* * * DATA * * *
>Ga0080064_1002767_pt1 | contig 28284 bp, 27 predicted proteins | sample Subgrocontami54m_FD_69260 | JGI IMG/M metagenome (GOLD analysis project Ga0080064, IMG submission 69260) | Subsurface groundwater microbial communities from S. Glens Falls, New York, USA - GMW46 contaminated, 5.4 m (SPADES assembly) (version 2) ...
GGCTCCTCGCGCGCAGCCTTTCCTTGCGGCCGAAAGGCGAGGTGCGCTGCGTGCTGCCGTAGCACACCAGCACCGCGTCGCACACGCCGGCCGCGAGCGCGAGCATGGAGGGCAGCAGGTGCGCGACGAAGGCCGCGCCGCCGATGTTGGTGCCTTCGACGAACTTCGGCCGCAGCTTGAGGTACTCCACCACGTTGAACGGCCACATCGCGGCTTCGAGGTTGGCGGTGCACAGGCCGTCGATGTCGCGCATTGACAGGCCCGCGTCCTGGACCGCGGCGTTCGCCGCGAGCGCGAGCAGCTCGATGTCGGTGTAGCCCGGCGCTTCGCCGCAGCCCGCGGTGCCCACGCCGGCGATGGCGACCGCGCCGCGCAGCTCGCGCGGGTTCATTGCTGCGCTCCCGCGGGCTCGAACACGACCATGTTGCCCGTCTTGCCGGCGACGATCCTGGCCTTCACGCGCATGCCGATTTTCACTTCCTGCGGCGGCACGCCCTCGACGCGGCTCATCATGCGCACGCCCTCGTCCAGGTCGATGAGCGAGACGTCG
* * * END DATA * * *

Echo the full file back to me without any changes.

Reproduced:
>Ga0080064_1002767_pt1 | contig 28284 bp, 27 predicted proteins | sample Subgrocontami54m_FD_69260 | JGI IMG/M metagenome (GOLD analysis project Ga0080064, IMG submission 69260) | Subsurface groundwater microbial communities from S. Glens Falls, New York, USA - GMW46 contaminated, 5.4 m (SPADES assembly) (version 2) ...
GGCTCCTCGCGCGCAGCCTTTCCTTGCGGCCGAAAGGCGAGGTGCGCTGCGTGCTGCCGTAGCACACCAGCACCGCGTCGCACACGCCGGCCGCGAGCGCGAGCATGGAGGGCAGCAGGTGCGCGACGAAGGCCGCGCCGCCGATGTTGGTGCCTTCGACGAACTTCGGCCGCAGCTTGAGGTACTCCACCACGTTGAACGGCCACATCGCGGCTTCGAGGTTGGCGGTGCACAGGCCGTCGATGTCGCGCATTGACAGGCCCGCGTCCTGGACCGCGGCGTTCGCCGCGAGCGCGAGCAGCTCGATGTCGGTGTAGCCCGGCGCTTCGCCGCAGCCCGCGGTGCCCACGCCGGCGATGGCGACCGCGCCGCGCAGCTCGCGCGGGTTCATTGCTGCGCTCCCGCGGGCTCGAACACGACCATGTTGCCCGTCTTGCCGGCGACGATCCTGGCCTTCACGCGCATGCCGATTTTCACTTCCTGCGGCGGCACGCCCTCGACGCGGCTCATCATGCGCACGCCCTCGTCCAGGTCGATGAGCGAGACGTCG